For a little more than a year now Sicily’s Pizzeria & Subs, a popular neighborhood restaurant on West Vernor in Southwest Detroit, has been slowly building out a dining room. The 30-year-old carryout and delivery-only spot was hoping to expand its presence in the community by offering options for casual dining with around 40 indoor seats.
But while the building has continued to transform amid the tribulations of the pandemic, Sicily’s owner Ali Beydoun isn’t in any hurry to open up. “We didn’t want to open under the current circumstances, because we don’t want to strain our, our payroll, or our overhead with a new start of operations,” he says. “We don’t want to do anything to jeopardize our community, our staff, our health, or our neighbors’ health.”
While for some restaurants, keeping dining rooms closed can be catastrophic to the health of the business, Beydoun has reasons to be cautiously optimistic about the future of Sicily’s. Pizza, and established carryout operations in general, have been a bright spot in the culinary landscape of the pandemic. As people retreated into their homes in the spring of 2020, they often kept their favorite pizzeria’s number on hand.
Sicily’s was particularly primed to endure, too, thanks to an ordering app and an in-house delivery service. “That really helped us [with] our numbers,” he says. “Our sales sustained most of our staff.” However, even with these operations in place Beydoun says the restaurant was stretched thin at times with him occasionally making the deliveries himself.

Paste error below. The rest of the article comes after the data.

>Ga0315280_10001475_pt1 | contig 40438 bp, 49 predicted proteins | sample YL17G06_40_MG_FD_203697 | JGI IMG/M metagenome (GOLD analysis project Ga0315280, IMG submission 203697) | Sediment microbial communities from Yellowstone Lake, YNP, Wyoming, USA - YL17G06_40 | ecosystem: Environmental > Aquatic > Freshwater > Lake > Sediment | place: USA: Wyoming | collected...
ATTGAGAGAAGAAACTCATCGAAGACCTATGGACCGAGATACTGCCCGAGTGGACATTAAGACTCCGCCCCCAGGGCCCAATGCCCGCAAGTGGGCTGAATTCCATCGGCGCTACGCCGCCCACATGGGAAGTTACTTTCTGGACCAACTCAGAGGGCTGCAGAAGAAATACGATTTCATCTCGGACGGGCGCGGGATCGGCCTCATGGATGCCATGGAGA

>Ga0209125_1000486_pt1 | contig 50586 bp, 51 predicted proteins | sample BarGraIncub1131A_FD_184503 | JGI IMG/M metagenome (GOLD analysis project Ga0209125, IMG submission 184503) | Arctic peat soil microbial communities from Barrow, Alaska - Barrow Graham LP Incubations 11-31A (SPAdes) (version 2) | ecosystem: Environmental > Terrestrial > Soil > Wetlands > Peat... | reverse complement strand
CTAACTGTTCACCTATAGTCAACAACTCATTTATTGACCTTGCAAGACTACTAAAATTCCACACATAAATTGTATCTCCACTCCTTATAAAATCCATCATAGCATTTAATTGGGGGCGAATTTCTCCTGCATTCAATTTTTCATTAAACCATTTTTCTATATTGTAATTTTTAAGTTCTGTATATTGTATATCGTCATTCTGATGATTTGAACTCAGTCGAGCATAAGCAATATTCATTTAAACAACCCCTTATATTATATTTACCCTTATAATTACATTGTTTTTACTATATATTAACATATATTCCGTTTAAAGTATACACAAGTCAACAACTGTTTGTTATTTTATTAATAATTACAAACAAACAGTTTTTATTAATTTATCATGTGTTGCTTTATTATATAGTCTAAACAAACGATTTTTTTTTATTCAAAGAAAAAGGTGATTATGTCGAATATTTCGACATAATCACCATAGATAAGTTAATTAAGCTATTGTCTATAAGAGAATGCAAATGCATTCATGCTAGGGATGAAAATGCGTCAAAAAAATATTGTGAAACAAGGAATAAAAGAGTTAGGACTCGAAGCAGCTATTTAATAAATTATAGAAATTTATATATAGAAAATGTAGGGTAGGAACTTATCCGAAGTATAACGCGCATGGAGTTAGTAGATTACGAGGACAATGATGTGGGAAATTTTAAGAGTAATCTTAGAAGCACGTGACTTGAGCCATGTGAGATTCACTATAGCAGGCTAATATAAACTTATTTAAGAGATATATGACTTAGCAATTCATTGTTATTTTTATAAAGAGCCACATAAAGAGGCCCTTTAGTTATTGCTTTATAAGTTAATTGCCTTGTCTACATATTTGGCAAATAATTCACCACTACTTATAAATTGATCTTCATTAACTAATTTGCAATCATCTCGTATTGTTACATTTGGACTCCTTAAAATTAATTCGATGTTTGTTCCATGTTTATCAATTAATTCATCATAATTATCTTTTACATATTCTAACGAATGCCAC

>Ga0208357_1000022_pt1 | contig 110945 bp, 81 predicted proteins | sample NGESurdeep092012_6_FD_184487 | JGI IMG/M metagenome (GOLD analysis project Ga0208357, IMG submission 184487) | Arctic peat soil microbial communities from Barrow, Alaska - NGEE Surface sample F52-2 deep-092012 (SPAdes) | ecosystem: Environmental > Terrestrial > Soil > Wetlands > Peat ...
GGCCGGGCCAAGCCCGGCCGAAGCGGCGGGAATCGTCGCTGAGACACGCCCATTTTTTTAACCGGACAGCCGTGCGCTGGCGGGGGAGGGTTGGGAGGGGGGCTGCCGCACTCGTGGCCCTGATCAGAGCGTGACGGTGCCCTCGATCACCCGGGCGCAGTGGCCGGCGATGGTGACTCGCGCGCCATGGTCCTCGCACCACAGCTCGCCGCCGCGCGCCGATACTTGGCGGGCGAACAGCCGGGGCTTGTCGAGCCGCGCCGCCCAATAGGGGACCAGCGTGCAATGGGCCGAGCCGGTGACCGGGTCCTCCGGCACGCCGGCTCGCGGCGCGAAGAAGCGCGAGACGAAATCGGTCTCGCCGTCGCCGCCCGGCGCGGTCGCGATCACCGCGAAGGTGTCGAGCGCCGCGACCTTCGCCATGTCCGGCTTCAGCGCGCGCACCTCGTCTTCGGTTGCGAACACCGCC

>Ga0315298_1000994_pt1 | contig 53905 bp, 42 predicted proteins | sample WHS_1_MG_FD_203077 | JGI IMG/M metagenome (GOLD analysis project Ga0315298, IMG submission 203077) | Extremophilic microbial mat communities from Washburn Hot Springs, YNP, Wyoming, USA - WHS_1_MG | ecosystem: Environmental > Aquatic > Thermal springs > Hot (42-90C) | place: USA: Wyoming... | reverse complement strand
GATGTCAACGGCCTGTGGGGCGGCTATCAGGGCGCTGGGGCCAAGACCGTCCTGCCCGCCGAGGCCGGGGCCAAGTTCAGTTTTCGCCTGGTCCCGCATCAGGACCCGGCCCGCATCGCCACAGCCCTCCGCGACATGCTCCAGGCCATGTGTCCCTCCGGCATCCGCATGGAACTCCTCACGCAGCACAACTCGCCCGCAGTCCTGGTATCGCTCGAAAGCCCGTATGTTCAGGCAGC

Beydoun credits the restaurant’s success to strong ties within the community, as well as a mixture of grants, federal Paycheck Protection Program loans, and other forms of small business financial assistance. “Our neighbors from the residential side have been phenomenal support us and our local construction crews,” he says, adding that he also owns the building and doesn’t have to worry about negotiating rent. “All these things came together to help us survive this wild storm,” Beydoun says.
Still, the COVID-19 crisis has taken its toll on Sicily’s. While dinner sales have remained strong and steady throughout the last 10 months, lunch service has suffered due to the closures of offices in and around the downtown core. Beydoun estimates that in the fall of 2020 the lunch service was doing roughly 40 percent of its pre-COVID business. But Beydoun remains committed to offering lunch service. He opens the restaurant at 10 a.m. every day. “We have decided to just stick it out and hold on to these hours,” he says. “In this kind of economy, if you close, you might have might lose your seat on the table.”
Beydoun is also worried about the broader implications that COVID-19 will have on the restaurant industry, particularly in Detroit where food and beverage has become an outsized part of the city’s identity. “Before the pandemic, this was a truly thriving field for small restaurants,” he says. “Everyone knows that small business and then the consumers always get left behind in these instances and big corporations get the most benefits. We’re hoping our industry gets the help he deserves. We employ millions of people in this country.”
Looking at a fresh year with vaccine distribution underway, Beydoun sees light at the end of the tunnel. “We are pushing very aggressively and finishing our construction, because I’m sure — and hoping — that by the summer, things are going to look a lot better.”
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